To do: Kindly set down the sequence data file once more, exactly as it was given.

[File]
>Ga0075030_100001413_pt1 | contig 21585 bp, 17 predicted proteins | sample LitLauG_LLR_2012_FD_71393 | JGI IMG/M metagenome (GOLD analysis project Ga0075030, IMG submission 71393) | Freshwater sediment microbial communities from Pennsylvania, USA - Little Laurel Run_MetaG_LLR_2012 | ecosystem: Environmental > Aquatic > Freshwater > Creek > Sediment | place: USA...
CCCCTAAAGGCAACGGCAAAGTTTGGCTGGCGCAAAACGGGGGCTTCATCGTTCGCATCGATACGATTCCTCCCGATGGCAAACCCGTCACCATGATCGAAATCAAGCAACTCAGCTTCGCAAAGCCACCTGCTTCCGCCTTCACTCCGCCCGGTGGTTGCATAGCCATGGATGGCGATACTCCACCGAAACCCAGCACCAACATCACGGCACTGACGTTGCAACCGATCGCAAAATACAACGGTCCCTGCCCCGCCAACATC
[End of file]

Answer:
>Ga0075030_100001413_pt1 | contig 21585 bp, 17 predicted proteins | sample LitLauG_LLR_2012_FD_71393 | JGI IMG/M metagenome (GOLD analysis project Ga0075030, IMG submission 71393) | Freshwater sediment microbial communities from Pennsylvania, USA - Little Laurel Run_MetaG_LLR_2012 | ecosystem: Environmental > Aquatic > Freshwater > Creek > Sediment | place: USA...
CCCCTAAAGGCAACGGCAAAGTTTGGCTGGCGCAAAACGGGGGCTTCATCGTTCGCATCGATACGATTCCTCCCGATGGCAAACCCGTCACCATGATCGAAATCAAGCAACTCAGCTTCGCAAAGCCACCTGCTTCCGCCTTCACTCCGCCCGGTGGTTGCATAGCCATGGATGGCGATACTCCACCGAAACCCAGCACCAACATCACGGCACTGACGTTGCAACCGATCGCAAAATACAACGGTCCCTGCCCCGCCAACATC